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Tuesday
Jun052012

Something Better

The Hebrew letter was designed to dissuade its readers, Jewish Christians, from recanting their faith in Jesus because of the intense pressure and ostracism that resulted among their friends and families. They were persecuted and isolated, their belongings confiscated without due process and their characters maligned. Like they, we are increasingly being swept into a situation where our faith is out of step with a world that idolizes scientism and a religious establishment that favors ecumenism and compromise. The success of our Christian race depends upon the same virtue of endurance that theirs did.

 

Discussion

I.  Something Better 

A. The Race Set Before Us (Hebrews 12:1-4)

1. like the apostle Paul, the Hebrew writer likens the Christian experience to that of a runner engaged in a long and challenging race, thought not necessarily against other people, but against the trials and temptations that are common to man and peculiar to disciples

2. the picture is one of us on a track in an arena, surrounded by countless spectators who have already finished their races and collected their crowns, but who now observe our journeys through life; they are the heroes of faith listed in the previous section of Scripture, led by Jesus Christ himself, the captain of our salvation

3. they lived their lives according to faith and enjoy reward as a result of endurance; they did not sprint to glory, but persevered through a marathon, a steeplechase of trial and hardship, emerging from life victorious and as examples of what trust really is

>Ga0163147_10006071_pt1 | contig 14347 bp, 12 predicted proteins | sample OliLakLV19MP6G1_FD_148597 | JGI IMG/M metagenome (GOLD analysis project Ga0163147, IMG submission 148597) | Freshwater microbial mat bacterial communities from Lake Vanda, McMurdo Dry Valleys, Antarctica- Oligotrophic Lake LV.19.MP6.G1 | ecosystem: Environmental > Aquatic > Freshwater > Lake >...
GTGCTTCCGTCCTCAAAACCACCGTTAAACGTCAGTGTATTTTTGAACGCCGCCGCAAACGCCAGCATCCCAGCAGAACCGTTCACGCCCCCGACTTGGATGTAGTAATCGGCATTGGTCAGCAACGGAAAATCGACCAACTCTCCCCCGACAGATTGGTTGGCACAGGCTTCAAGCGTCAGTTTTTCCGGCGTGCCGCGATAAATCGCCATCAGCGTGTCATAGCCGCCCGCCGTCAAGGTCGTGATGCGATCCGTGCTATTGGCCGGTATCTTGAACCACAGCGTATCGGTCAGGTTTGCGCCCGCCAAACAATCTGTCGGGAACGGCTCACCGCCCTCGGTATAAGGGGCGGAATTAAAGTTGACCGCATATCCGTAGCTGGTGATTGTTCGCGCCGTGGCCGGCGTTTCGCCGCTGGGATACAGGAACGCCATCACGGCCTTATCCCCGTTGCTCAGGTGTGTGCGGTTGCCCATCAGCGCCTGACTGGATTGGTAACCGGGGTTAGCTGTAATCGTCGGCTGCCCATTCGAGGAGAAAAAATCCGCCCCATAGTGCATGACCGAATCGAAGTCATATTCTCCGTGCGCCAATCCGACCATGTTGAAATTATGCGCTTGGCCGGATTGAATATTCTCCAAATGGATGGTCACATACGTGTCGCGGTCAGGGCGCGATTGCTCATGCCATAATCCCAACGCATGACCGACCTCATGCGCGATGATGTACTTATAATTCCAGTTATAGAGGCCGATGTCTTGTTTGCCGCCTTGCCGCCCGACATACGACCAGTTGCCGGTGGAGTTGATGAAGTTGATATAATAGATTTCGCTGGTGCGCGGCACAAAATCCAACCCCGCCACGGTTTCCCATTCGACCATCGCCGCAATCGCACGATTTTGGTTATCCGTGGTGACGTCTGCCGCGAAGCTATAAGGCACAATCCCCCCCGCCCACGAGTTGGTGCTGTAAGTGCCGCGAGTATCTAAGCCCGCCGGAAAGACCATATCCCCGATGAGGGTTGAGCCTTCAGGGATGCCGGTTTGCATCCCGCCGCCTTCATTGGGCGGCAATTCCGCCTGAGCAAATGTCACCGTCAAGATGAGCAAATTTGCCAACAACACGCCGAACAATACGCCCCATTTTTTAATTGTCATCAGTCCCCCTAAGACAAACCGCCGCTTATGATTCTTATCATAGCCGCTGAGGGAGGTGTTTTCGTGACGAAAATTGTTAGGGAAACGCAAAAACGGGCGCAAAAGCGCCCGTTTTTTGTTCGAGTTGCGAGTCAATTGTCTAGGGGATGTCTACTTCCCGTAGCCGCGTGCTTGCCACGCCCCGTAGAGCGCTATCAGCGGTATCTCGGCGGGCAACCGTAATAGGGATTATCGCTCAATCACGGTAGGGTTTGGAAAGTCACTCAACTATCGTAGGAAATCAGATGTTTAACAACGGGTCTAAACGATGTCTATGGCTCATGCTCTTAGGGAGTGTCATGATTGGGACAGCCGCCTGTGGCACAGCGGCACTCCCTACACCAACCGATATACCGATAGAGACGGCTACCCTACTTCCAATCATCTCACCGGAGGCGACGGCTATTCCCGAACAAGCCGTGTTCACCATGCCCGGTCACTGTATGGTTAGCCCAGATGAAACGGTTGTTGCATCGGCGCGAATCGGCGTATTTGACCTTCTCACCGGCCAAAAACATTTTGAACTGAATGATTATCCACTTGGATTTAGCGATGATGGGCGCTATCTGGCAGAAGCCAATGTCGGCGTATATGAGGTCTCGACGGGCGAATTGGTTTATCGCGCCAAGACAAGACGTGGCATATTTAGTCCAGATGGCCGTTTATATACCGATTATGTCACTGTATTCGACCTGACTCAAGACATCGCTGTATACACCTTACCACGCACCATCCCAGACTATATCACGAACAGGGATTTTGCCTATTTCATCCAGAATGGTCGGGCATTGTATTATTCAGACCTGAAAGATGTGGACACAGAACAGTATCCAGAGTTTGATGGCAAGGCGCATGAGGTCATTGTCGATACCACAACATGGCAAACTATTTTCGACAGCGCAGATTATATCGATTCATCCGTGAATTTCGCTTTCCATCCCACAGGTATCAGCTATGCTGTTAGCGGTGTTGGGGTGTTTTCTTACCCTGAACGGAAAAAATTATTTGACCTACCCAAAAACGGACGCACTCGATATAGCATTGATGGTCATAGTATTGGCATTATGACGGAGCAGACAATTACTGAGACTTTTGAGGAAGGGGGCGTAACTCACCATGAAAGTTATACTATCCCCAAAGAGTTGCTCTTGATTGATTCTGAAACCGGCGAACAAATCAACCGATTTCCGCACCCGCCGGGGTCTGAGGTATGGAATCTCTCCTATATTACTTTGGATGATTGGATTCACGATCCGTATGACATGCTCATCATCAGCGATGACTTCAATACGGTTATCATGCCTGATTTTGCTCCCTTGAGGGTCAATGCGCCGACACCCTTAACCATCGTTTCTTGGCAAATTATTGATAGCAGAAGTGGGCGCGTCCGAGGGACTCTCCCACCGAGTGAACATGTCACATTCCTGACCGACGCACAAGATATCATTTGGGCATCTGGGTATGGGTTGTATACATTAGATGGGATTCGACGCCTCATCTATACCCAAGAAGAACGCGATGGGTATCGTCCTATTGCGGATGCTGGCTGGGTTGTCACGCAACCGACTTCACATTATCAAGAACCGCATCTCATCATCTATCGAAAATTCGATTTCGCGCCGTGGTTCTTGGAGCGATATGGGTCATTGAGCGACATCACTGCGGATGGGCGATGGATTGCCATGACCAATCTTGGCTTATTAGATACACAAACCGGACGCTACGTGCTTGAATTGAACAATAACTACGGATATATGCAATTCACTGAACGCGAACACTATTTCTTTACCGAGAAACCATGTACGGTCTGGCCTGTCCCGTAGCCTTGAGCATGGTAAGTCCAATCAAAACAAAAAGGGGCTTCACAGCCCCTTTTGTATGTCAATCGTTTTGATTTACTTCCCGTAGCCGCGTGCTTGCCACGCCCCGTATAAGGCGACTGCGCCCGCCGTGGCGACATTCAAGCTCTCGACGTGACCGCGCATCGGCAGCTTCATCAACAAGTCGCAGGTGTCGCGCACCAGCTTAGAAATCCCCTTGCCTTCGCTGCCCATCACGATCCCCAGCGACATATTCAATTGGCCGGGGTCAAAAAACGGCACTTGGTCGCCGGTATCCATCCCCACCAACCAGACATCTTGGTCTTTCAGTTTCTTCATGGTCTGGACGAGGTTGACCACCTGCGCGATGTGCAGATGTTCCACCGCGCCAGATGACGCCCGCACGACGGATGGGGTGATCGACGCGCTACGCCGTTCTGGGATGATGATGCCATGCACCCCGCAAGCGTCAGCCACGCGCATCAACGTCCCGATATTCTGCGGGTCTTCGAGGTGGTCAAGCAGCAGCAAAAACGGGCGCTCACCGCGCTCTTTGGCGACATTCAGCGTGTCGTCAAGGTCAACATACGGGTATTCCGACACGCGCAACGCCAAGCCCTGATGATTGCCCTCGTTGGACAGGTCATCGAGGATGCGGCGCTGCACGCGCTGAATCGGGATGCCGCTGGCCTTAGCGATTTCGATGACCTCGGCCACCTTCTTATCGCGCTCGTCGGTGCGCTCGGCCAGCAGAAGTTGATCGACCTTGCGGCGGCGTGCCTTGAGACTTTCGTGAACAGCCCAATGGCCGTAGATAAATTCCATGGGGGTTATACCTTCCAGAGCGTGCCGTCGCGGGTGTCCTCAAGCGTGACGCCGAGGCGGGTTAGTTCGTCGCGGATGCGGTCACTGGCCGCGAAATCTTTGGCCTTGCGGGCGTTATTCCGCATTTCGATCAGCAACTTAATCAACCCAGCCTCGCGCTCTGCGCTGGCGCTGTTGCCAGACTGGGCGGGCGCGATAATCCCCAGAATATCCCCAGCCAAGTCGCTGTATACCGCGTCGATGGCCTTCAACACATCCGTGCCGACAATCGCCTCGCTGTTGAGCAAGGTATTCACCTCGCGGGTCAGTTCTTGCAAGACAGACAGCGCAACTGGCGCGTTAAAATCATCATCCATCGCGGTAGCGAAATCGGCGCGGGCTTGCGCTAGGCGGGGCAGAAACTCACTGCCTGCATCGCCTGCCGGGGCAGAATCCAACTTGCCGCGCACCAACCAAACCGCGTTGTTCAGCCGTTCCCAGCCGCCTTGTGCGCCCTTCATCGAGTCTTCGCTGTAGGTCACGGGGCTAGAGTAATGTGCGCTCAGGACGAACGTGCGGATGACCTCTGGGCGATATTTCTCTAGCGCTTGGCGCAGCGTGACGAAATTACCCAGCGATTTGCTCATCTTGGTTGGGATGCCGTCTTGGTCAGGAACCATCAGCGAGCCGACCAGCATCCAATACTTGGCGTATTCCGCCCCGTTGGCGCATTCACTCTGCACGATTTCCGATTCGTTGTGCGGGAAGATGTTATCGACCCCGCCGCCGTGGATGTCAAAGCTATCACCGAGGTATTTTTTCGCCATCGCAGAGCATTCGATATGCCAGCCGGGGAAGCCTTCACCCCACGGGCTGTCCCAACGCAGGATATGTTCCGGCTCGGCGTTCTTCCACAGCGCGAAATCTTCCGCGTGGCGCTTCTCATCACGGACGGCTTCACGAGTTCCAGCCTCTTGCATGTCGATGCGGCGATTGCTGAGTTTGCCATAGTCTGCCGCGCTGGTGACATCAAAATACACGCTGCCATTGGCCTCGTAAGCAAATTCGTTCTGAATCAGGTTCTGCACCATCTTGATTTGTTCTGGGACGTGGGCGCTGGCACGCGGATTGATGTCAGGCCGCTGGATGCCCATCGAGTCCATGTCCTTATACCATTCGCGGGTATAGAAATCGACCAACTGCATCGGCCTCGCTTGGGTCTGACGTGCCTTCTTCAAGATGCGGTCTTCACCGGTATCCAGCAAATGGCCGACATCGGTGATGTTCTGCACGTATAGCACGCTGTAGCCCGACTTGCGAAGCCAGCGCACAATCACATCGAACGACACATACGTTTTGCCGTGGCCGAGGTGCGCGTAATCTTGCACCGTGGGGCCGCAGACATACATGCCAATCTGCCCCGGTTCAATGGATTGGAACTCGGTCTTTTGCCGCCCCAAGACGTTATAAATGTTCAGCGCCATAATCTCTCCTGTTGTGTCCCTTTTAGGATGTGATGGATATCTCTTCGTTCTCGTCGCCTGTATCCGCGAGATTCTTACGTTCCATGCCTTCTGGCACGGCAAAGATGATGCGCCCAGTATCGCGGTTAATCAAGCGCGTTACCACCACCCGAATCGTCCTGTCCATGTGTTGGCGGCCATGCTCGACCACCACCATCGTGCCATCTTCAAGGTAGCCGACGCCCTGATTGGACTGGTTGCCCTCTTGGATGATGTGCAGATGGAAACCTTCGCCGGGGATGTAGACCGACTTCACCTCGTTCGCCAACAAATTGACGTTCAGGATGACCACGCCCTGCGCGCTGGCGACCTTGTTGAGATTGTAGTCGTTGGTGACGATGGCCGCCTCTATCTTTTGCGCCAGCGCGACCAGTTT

4. Jesus left heaven and was subjected to the frailties of humanity before accepting his cross because the potential for your victory required it and that sacrifice brought him joyful anticipation; "He was despised and rejected by men; a man of sorrows, and acquainted with grief; and as one from whom men hide their faces he was despised, and we esteemed him not" (Isaiah 53:3). 

5. his shame on the cross probably included the custom of being crucified naked in public on a tree, made a cursed spectacle before his neighbors and family, the kind of grief that the Hebrew readers were trying to avoid by compromising their convictions in the face of pressure (Hebrews 10:32-39)

6. rather than quit the race or try to carve out a detour through the wilderness, our captain urges us to train for victory (First Corinthians 9:24-27)

a. lay aside every weight (any impediment to growth and progress, including discouragement, doubt, and divided loyalties)

b. cast off sin which clings so closely (sin is habitual and addicting and dwells in our minds as well as in our hands)

c. run with endurance (even when weary, keep pushing up that hill; "by your endurance, you will gain your lives" (Luke 21:19))

d. look to Jesus for encouragement (Jesus went the distance so that you could see the way)